The pundits have long overestimated the willingness of the two sides to get something done, which is why the country is three days from sliding off the much-ballyhooed cliff. As an added bonus, Treasury Secretary Tim Geithner now says the government will bump up against its debt ceiling as well on Dec. 31—an oddly timed announcement that seemed designed to ratchet up pressure on the GOP.
Boehner, Pelosi, Reid, and more will go to White House on Friday.
When even Starbucks baristas can’t agree to get along, things are not looking good on the Hill. President Obama will meet with congressional leaders at the White House on Friday, communications director Dan Pfeiffer said Thursday. Obama will meet with House Speaker John Boehner, Senate Minority Leader Mitch McConnell, Senate Majority Leader Harry Reid, and House Minority Leader Nancy Pelosi. A Reuters/Ipsos poll released Thursday shows that more Americans blame the Republicans for the crisis than the Democrats or the president. Meanwhile, Boehner said the House will return to its session on Sunday, one day before the fiscal-cliff deadline. Get your parachutes ready, folks…
Sure, the fiscal cliff is scary. But what about the debt ceiling? Matthew Zeitlin on what it is, how we got here—and whether you even need to worry about it.
While all of Washington is abuzz about the fiscal cliff—the combination of tax hikes and spending cuts that will go into effect on Jan. 1—there’s another budget deadline waiting for us: the debt ceiling. Although we’re not likely to hit it for more than a month, it’s a looming threat to our economy that will only go into effect if the government does nothing about it. Here’s a guide to what it is and why it matters.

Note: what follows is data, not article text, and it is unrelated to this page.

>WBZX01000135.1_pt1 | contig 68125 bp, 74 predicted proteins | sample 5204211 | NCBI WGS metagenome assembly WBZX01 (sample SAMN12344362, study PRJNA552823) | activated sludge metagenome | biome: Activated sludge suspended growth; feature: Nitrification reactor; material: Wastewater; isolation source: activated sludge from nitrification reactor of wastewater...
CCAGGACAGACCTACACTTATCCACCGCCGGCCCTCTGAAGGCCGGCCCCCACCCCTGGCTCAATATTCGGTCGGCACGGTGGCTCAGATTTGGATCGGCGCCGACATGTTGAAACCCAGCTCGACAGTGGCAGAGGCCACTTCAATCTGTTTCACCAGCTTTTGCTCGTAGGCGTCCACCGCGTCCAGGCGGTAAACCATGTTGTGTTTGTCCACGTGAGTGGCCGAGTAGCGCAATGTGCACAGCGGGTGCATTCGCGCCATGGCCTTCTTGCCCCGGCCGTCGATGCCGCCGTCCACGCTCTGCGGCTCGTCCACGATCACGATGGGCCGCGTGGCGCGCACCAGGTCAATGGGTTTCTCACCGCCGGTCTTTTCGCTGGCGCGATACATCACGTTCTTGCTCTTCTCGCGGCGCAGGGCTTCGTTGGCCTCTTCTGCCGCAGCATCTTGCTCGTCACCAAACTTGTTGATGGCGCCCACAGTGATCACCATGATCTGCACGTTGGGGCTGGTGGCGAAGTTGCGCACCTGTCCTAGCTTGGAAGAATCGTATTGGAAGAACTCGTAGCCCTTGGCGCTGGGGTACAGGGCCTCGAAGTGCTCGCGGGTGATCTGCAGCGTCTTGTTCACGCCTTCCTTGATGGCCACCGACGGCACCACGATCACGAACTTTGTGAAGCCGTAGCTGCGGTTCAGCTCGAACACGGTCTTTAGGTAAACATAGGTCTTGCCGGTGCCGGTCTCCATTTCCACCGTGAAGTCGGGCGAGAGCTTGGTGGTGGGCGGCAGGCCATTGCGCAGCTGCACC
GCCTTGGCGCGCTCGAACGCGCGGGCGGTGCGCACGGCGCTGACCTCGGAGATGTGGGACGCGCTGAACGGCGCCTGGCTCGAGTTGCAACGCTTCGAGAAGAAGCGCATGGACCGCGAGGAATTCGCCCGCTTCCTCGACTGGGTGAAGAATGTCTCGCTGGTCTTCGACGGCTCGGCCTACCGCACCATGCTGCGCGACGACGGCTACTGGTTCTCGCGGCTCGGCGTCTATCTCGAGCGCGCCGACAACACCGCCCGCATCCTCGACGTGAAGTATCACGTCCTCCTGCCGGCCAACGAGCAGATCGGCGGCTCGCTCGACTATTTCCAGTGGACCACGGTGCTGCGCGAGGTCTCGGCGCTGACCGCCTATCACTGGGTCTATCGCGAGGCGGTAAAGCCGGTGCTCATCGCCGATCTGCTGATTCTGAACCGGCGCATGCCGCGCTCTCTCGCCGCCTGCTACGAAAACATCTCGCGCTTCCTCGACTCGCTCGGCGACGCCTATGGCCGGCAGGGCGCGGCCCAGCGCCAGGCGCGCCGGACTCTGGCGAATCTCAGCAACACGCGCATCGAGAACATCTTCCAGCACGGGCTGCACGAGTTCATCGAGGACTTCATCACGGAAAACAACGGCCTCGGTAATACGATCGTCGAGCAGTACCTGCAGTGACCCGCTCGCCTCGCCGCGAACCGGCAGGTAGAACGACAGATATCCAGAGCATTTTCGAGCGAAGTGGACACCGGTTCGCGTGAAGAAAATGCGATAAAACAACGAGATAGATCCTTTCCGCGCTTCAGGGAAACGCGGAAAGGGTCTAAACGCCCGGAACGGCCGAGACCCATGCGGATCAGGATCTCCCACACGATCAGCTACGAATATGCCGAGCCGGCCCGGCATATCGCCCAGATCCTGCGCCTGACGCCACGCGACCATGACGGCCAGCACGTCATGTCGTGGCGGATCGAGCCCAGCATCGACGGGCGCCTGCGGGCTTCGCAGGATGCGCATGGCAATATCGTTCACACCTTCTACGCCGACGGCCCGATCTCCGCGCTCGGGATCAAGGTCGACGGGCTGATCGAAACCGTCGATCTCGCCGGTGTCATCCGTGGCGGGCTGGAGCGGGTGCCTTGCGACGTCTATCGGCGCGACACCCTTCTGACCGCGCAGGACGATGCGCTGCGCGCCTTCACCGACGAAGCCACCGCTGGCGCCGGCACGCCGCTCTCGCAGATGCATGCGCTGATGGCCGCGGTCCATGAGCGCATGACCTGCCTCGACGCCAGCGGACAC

What is the debt ceiling?
The debt ceiling is a limit that Congress places on how much debt the federal government can issue to fund itself. It’s been around since 1917 and has been raised regularly since then. The federal government typically runs a deficit, meaning the difference between how much it makes from taxes and how much it spends. To cover that deficit—which this year is about $1.1 trillion—it issues bonds, which banks, companies and even whole countries (like China) buy up, thus allowing the U.S. to essentially stay in business. Add up each year's deficit, roll in what the government owes to the Social Security Trust Fund, and you get to just over $16 trillion, as of Dec. 24. That puts us right up against the current debt limit of $16.394 trillion.
Are we hitting it soon?
Yes. Yesterday, Treasury Secretary Timothy Geithner wrote a letter to congressional leaders saying that the federal government would hit the $16.394 trillion cap on Dec. 31. This was in line with estimates from a month ago that the federal government would exhaust its borrowing authority by late December.
Isn’t it time to panic?
Not quite yet. The letter also detailed the “extraordinary measures” the federal government could take to buy some time.
What are these “extraordinary measures”?
Obama cut short his trip to return to Washington, even though he’s unlikely to get a fiscal-cliff deal from the GOP. Lauren Ashburn on the dangers of presidential vacations.
President Obama packed up and left behind gorgeous sunrises over pristine Hawaii beaches, rolling green golf courses peppered with palm trees, and the bosom of his family, to return—alone—to sleet-covered walks and browning Christmas trees.